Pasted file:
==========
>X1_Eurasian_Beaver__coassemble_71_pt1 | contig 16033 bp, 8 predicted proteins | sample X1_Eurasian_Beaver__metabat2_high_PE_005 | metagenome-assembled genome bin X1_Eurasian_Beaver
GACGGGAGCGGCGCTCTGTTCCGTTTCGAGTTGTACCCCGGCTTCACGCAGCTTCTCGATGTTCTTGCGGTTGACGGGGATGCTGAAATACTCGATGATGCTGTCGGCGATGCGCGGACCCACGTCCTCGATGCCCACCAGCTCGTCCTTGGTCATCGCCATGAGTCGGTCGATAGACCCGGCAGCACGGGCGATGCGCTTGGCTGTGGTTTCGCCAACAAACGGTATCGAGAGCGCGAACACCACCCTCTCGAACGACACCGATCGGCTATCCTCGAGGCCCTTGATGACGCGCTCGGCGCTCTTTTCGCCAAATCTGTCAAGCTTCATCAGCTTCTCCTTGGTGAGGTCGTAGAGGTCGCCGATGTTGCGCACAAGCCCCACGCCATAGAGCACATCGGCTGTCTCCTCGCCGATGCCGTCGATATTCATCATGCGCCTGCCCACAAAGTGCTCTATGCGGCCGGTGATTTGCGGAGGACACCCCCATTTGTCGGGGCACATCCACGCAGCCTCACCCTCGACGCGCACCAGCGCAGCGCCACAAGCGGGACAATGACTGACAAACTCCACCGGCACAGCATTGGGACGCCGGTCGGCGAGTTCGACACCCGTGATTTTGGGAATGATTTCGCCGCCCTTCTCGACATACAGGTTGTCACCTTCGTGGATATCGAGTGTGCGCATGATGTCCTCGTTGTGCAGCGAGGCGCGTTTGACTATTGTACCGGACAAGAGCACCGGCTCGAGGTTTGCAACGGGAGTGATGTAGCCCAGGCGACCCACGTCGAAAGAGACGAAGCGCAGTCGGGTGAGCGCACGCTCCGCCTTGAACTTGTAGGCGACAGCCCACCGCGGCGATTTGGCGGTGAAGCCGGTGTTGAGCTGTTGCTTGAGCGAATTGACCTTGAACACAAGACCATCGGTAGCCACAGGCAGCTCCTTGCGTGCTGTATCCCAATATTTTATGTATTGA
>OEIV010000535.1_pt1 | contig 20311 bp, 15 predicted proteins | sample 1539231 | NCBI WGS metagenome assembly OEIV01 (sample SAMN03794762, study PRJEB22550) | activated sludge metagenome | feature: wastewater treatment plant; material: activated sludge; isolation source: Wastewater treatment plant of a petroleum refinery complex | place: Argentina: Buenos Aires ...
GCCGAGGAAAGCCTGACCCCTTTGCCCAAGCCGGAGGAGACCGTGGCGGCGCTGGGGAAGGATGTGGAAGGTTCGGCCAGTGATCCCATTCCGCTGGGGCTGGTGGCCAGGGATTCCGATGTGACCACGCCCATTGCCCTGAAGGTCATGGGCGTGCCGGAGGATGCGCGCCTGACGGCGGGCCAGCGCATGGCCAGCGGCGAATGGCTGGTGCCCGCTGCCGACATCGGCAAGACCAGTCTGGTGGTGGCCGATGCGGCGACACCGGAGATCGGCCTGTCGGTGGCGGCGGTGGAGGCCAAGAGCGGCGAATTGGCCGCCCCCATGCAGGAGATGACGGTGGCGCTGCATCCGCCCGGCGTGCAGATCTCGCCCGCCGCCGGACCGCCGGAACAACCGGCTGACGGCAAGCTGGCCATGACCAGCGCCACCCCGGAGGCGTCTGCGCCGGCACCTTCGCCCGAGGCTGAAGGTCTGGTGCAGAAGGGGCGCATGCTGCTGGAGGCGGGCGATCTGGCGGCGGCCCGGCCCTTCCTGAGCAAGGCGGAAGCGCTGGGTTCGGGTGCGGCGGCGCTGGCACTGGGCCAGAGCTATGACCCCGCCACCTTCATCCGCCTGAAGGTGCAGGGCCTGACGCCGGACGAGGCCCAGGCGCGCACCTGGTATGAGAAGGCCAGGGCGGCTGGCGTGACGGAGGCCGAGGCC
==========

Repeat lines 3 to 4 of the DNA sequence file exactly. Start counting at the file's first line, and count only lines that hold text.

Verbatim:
>OEIV010000535.1_pt1 | contig 20311 bp, 15 predicted proteins | sample 1539231 | NCBI WGS metagenome assembly OEIV01 (sample SAMN03794762, study PRJEB22550) | activated sludge metagenome | feature: wastewater treatment plant; material: activated sludge; isolation source: Wastewater treatment plant of a petroleum refinery complex | place: Argentina: Buenos Aires ...
GCCGAGGAAAGCCTGACCCCTTTGCCCAAGCCGGAGGAGACCGTGGCGGCGCTGGGGAAGGATGTGGAAGGTTCGGCCAGTGATCCCATTCCGCTGGGGCTGGTGGCCAGGGATTCCGATGTGACCACGCCCATTGCCCTGAAGGTCATGGGCGTGCCGGAGGATGCGCGCCTGACGGCGGGCCAGCGCATGGCCAGCGGCGAATGGCTGGTGCCCGCTGCCGACATCGGCAAGACCAGTCTGGTGGTGGCCGATGCGGCGACACCGGAGATCGGCCTGTCGGTGGCGGCGGTGGAGGCCAAGAGCGGCGAATTGGCCGCCCCCATGCAGGAGATGACGGTGGCGCTGCATCCGCCCGGCGTGCAGATCTCGCCCGCCGCCGGACCGCCGGAACAACCGGCTGACGGCAAGCTGGCCATGACCAGCGCCACCCCGGAGGCGTCTGCGCCGGCACCTTCGCCCGAGGCTGAAGGTCTGGTGCAGAAGGGGCGCATGCTGCTGGAGGCGGGCGATCTGGCGGCGGCCCGGCCCTTCCTGAGCAAGGCGGAAGCGCTGGGTTCGGGTGCGGCGGCGCTGGCACTGGGCCAGAGCTATGACCCCGCCACCTTCATCCGCCTGAAGGTGCAGGGCCTGACGCCGGACGAGGCCCAGGCGCGCACCTGGTATGAGAAGGCCAGGGCGGCTGGCGTGACGGAGGCCGAGGCC